Hubbard’s philosophy, which morphed over time from anarchy and an idealistic worker-led socialism to impassioned championship of free enterprise, established him firmly in the long chain of business and personal self-help messiahs from Spiritualism’s Madame Blavatsky to positive thinking pusher Norman Vincent Peale to Rhonda Byrne, whose The Secret borrowed from them all. A quick perusal of The Notebook of Elbert Hubbard, a posthumous compilation of his writings, wields gems like “Genius is only the power of making continuous efforts.” Hubbard’s best-known essay, Message to Garcia, a slightly disturbing ode to perseverance and obedience, remains on the reading lists of many business schools and military training programs today.
Even Roycroft’s signature font — designed, I’m told, by early resident Dard Hunter — looks strangely familiar until I realize it’s almost identical to that used by modern-day letterpress artist David Lance Goines in his iconic posters for Chez Panisse, Peet’s Coffee, and countless other California restaurants, businesses and institutions.
If all of these threads of interconnection weren’t enough to get my neck prickling, there’s one more — the name Hubbard, which links Roycroft’s founder with another self-proclaimed utopian leader, L. Ron Hubbard, founder of Scientology. Can it be a coincidence, I wonder, that the leader of what is arguably America’s most prominent and successful cult has the same name as the man who coined sayings like, “The greatest mistake you can make in life is to be continually fearing you will make one?”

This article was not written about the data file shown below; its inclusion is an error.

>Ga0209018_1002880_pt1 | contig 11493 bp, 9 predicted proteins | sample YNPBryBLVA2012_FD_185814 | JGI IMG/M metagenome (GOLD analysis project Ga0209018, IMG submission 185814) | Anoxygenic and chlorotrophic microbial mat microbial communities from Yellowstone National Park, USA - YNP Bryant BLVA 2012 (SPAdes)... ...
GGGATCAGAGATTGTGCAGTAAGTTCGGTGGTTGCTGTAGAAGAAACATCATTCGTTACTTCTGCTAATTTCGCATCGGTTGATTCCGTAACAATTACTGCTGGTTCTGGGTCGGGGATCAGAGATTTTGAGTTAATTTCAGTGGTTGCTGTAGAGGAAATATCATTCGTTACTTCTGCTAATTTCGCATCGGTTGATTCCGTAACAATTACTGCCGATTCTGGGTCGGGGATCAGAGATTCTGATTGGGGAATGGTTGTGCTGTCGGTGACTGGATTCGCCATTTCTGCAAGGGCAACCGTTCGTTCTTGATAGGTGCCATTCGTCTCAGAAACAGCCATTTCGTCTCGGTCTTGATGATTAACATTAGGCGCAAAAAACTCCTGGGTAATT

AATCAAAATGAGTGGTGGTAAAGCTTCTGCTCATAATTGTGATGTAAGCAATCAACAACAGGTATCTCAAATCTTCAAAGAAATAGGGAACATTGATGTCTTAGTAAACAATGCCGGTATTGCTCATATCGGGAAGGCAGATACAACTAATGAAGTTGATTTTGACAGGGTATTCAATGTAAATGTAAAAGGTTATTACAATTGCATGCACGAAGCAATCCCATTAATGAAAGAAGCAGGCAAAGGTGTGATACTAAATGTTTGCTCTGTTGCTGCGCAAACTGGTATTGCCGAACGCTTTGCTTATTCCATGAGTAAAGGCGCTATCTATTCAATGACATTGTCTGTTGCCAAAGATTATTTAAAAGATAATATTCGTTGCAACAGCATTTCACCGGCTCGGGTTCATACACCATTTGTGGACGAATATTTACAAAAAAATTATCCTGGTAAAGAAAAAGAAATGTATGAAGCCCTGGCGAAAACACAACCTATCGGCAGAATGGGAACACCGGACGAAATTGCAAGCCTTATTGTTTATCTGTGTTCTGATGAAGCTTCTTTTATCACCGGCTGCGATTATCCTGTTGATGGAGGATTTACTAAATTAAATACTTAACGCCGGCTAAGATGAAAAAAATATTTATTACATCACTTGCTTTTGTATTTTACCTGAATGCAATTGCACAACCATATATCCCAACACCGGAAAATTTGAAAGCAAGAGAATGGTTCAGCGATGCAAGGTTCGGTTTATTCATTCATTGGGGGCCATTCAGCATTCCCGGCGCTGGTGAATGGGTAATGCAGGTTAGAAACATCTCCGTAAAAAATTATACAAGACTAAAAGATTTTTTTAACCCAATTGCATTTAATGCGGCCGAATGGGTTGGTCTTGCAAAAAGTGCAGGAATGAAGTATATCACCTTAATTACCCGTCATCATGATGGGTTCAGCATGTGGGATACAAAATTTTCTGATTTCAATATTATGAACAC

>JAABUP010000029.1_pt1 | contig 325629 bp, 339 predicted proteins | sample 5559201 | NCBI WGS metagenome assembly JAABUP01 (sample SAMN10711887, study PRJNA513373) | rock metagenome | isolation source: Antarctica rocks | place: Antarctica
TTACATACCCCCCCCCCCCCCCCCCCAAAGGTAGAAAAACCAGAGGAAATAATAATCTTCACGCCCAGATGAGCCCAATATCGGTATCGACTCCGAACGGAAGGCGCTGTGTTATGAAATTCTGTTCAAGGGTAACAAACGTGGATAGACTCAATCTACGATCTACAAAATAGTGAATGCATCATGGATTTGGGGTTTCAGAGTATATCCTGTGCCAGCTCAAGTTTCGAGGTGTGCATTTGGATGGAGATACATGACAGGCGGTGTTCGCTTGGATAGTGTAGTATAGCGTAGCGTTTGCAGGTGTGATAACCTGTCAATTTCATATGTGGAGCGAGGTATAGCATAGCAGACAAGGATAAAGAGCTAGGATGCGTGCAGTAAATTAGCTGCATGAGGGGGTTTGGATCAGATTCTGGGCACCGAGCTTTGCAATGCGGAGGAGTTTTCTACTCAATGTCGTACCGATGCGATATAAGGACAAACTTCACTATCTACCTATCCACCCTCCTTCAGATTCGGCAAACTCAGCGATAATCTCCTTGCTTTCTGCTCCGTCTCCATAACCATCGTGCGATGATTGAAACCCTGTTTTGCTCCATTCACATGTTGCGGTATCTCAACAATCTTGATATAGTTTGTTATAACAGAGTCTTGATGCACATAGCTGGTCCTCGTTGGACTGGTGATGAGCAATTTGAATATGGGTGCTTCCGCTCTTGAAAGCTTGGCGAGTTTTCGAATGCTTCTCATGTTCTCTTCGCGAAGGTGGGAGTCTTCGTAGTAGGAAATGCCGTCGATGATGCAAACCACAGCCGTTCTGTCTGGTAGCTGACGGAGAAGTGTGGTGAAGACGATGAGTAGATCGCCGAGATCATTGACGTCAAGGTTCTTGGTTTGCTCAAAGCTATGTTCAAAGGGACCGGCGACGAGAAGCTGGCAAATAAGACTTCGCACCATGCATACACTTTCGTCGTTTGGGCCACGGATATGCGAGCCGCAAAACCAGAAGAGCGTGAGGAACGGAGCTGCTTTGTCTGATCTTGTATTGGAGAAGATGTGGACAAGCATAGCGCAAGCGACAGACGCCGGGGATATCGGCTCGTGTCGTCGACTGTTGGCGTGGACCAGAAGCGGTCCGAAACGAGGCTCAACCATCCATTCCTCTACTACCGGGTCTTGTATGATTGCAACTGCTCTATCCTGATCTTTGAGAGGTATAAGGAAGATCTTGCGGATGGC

It’s no coincidence; whether the man born Lafayette Ronald Hubbard shortened his name to L. Ron to sound more like Elbert or not, he did claim descendancy of a type, with a story of being a nephew through adoption — though researchers attempting to document the connection haven’t been able to substantiate the story. What is known is that the connection was important enough to the later Hubbard that he dedicated the 9th printing of his book Dianetics to his supposed namesake. And that at various times he had groups of followers read and distribute A Message to Garcia — perhaps unsurprising given the essay’s emphasis on subjugating the individual to the will of the greater group.
If all of this gives me pause, it’s also strangely impressive. In his 59 years, Hubbard made Roycroft a self-sustaining enterprise, with its own bank, blacksmith shop, and farms. He wrote a 9-volume biographical series detailing the lives and thoughts of those he considered influential thinkers and artists. In later years he became a supporter of the suffragist movement, a cause espoused by his second wife, Alice Moore. In addition to editing two magazines, he became a sought-after lecturer and even a correspondent for the Hearst newspapers. It was in that role that Hubbard and his wife set sail for Europe on their last voyage — they died in the sinking of the Lusitania on May 7, 1915.
As I take a final walk around the grounds, admiring the hand-set stone walls and unrestored buildings not yet open to visitors, I try to understand why I’ve felt so unnerved by Roycroft’s exhortations to hard work and communal action — values I do, after all, believe in and do my best to abide by. Perhaps it’s the sense that movements like this come and go, some disappearing with little trace, others sending out tendrils to take root anywhere they find fertile soil. And the realization that a legacy can stretch far beyond the original intent, its ideals inspiring generations of artists and designers while fueling the aspirations of leaders far less magnanimous than the original model.
It occurs to me that such ironies would please Hubbard, who might have written his own epitaph in one of his most popular sayings, often illustrated by a heavily burdened skeleton: “Do Not Take Life Too Seriously — You Will Never Get Out of it Alive.”
But there’s another epitaph, too, the final line on a bronze plaque placed outside the Roycroft chapel a year after the Hubbards’ deaths at sea: “They lived and died fearlessly.” This, I think, is the meaning I’ll take away from this infuriatingly inconsistent man and his clan who set themselves apart to live and work differently, changing the rules as they went along. It seems a fitting one for these times when one global problem seems to pile on top of another: fearlessness may be the value we most need to reclaim.